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ARMORED MOTOR SERVICE CORPORATION v. PENNSYLVANIA PUBLIC UTILITY COMMISSION (03/06/80)

decided: March 6, 1980.

ARMORED MOTOR SERVICE CORPORATION, PETITIONER
v.
PENNSYLVANIA PUBLIC UTILITY COMMISSION, RESPONDENT



Appeal from the Order of the Pennsylvania Public Utility Commission in case of Application of Armored Motor Service Corporation for Motor Carrier Certificate or Permit, Docket No. 97531, Folder 2.

COUNSEL

William J. Lavelle, of Wick, Vuono & Lavelle, for petitioner.

Robert A. Christianson, Assistant Counsel, with him Alfred N. Lowenstein, Deputy Chief Counsel, and George M. Kashi, Chief Counsel, for respondent.

James W. Patterson, with him, of counsel, Harper, George, Buchanan & Driver, for Purolator Security, Inc. and Purolator Courier Corp., intervening respondents.

Herbert R. Nurick, of McNees, Wallace and Nurick, for Brink's Incorporated, intervening respondent.

Judges Rogers, Blatt and MacPhail, sitting as a panel of three. Opinion by Judge Blatt. President Judge Bowman did not participate in the decision in this case. Judge DiSalle did not participate in the decision in this case.

Author: Blatt

[ 49 Pa. Commw. Page 625]

The Armored Motor Service Corporation (Armored) appeals here from an order of the Pennsylvania Public Utility Commission (Commission) which denied its application in 1975 for a permit to operate as a motor common carrier. The application was denied because Armored failed to show the necessity of its proposed service as required by Section 1103 of the Public Utility Code, 66 Pa. C.S. ยง 1103.*fn1 This denial, according to the opinion accompanying the Commission's order, was required largely because of the Commission's refusal to consider proffered evidence as to the need for and the adequacy of service provided by Armored for many years prior to its 1975 application. The evidence was refused because this prior service had not been authorized by the Commission.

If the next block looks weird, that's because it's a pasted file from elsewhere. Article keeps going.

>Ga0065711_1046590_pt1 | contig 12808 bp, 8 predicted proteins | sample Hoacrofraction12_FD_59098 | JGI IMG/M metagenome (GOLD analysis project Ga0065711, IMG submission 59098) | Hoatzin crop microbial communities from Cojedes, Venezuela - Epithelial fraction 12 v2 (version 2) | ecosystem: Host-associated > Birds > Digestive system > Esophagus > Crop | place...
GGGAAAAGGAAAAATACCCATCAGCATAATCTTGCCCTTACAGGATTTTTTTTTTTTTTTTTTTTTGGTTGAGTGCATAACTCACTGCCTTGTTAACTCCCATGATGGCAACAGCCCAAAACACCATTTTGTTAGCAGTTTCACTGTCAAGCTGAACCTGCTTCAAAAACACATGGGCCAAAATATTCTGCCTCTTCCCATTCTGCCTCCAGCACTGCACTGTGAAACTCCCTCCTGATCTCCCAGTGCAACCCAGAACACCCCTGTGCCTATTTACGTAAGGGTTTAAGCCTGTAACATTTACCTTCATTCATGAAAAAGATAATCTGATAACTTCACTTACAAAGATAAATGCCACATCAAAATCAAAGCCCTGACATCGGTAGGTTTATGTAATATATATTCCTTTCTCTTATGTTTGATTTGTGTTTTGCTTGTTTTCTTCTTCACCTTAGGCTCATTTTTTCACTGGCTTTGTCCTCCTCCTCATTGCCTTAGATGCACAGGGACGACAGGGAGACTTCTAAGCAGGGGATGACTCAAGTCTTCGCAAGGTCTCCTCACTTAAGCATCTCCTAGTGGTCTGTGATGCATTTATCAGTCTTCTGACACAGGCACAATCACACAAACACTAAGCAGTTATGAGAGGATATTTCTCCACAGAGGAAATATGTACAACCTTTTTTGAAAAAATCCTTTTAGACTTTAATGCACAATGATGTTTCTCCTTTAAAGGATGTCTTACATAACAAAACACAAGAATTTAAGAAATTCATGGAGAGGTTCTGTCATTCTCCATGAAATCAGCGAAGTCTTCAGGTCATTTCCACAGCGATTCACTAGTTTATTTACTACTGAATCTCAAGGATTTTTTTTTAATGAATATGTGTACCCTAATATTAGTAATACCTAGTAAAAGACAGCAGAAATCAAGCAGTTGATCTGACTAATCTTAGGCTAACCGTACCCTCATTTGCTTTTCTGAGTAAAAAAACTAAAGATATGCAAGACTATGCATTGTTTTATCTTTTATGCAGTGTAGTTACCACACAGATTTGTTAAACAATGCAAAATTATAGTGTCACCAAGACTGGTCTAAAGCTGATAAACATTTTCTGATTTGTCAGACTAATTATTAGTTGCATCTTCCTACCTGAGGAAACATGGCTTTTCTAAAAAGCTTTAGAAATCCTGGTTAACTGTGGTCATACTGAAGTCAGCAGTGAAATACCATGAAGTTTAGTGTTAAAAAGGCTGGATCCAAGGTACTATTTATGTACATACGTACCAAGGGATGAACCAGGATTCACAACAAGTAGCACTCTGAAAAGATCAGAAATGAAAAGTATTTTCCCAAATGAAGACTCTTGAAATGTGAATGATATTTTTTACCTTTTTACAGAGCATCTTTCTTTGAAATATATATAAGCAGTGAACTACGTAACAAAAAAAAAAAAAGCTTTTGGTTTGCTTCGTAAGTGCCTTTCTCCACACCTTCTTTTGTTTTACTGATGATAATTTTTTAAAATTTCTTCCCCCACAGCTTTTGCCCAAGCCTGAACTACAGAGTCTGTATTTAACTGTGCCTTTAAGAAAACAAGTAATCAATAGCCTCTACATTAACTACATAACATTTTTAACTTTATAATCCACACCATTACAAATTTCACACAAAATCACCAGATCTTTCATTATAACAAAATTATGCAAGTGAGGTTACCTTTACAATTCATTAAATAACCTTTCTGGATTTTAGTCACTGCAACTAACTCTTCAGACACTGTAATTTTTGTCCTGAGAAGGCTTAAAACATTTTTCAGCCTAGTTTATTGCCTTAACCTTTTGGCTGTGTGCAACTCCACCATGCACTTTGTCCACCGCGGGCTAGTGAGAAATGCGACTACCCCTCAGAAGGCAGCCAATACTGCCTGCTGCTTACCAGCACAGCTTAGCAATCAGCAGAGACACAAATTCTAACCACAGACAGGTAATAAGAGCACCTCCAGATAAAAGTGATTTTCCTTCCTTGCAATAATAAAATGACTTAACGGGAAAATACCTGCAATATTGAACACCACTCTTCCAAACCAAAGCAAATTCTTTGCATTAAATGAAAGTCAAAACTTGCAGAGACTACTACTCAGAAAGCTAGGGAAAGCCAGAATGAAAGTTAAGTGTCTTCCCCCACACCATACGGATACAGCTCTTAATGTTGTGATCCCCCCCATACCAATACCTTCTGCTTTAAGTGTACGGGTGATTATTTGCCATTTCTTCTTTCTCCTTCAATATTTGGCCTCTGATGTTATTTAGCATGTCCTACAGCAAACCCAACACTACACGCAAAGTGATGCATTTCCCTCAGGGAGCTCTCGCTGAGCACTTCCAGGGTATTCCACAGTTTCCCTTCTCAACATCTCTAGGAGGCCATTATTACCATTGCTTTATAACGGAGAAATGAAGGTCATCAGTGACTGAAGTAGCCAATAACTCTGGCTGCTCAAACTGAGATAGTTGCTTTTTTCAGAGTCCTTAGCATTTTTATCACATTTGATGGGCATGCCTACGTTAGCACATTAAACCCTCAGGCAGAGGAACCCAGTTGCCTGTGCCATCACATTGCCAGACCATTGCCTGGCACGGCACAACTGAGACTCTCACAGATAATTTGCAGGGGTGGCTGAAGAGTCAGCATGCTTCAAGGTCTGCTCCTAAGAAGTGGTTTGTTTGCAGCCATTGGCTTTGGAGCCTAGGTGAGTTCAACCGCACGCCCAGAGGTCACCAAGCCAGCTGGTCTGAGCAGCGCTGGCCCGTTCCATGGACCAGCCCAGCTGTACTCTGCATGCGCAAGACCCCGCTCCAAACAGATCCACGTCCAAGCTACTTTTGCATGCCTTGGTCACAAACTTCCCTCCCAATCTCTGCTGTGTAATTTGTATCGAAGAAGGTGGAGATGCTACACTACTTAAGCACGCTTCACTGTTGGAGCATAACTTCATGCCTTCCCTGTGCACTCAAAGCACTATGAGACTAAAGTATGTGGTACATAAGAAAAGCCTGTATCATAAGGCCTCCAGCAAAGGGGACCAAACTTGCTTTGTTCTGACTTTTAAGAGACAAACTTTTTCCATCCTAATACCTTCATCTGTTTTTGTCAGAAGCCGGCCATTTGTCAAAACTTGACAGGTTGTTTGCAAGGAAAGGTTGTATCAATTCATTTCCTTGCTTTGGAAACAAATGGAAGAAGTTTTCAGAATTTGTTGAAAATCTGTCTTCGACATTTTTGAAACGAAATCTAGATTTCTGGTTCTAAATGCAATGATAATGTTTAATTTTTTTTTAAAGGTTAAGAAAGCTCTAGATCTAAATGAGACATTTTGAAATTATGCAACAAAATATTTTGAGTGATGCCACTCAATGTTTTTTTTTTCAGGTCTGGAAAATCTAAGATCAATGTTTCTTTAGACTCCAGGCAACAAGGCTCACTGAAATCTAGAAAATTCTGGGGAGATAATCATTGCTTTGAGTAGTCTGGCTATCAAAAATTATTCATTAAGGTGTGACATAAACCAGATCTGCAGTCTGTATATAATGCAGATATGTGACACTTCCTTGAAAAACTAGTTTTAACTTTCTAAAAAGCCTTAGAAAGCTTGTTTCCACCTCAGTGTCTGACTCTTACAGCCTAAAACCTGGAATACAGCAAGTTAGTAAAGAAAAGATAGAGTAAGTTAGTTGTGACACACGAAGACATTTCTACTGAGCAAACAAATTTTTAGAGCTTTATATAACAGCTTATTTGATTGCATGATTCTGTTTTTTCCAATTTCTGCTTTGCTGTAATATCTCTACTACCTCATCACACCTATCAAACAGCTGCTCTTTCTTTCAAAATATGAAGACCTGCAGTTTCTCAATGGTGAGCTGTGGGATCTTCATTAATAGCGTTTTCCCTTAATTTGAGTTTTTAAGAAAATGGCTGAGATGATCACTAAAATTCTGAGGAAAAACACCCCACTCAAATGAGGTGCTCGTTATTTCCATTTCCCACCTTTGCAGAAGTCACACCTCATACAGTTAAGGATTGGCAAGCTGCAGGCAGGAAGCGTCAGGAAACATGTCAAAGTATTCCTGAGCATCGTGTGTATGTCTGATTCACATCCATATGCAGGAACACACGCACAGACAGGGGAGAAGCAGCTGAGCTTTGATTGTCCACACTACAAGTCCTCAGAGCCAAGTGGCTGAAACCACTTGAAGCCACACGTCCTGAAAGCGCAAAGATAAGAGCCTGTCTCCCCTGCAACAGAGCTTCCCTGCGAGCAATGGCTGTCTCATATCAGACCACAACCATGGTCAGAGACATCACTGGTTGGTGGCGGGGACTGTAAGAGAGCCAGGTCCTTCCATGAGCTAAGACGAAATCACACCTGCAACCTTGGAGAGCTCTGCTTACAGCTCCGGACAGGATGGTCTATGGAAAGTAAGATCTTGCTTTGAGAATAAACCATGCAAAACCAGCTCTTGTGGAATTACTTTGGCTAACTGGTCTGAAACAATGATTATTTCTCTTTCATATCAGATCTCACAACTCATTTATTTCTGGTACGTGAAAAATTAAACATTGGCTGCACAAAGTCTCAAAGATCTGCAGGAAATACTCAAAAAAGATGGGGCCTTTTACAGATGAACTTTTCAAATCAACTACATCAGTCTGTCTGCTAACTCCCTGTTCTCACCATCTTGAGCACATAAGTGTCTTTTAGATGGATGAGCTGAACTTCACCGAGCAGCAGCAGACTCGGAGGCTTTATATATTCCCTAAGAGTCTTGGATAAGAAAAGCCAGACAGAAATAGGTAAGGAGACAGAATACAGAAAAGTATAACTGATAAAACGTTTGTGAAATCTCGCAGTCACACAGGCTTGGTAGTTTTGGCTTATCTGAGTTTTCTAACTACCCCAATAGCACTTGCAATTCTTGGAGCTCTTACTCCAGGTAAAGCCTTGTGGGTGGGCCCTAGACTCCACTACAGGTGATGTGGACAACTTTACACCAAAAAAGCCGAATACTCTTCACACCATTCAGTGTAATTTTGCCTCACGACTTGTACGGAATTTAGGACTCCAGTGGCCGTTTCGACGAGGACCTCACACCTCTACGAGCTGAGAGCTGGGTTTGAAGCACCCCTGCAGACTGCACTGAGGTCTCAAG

Armored argues here that its apparently illegal service prior to 1975 was conducted under the color of right of a letter it had received in 1950 from the Commission's law bureau, sent in response to a request made at that time by Armored for the necessary forms to obtain a permit to operate as an armored car service. In that letter the Commission's counsel had stated that the Commission had no jurisdiction to regulate armored car services, and Armored contends that it relied on this assurance in providing its service thereafter. The Commission counsel evidently

[ 49 Pa. Commw. Page 626]

    relied mistakenly on a 1935 Superior Court decision*fn2 which held that contract carriers such as Armored were not subject to the Commission's regulation. This decision, however, was implicitly overruled in 1937 with the enactment of Article VIII of the Public Utility Law, Act of May 28, 1937, P.L. 1053, which specifically extended the Commission's jurisdiction to contract carriers.*fn3

Upon receipt of the 1950 letter from the Commission's counsel, Armored commenced armored car service in Philadelphia and Bucks Counties and in 1953 it added a courier service in that area. Between 1950 and 1976, it provided intrastate armored car and courier service for 46 banks, businesses and churches in southeastern Pennsylvania, and in the early 1970's it entered into a contract with the General Services Administration of the United States to transport coin between Philadelphia and Pittsburgh, and it then applied for a Commission ...


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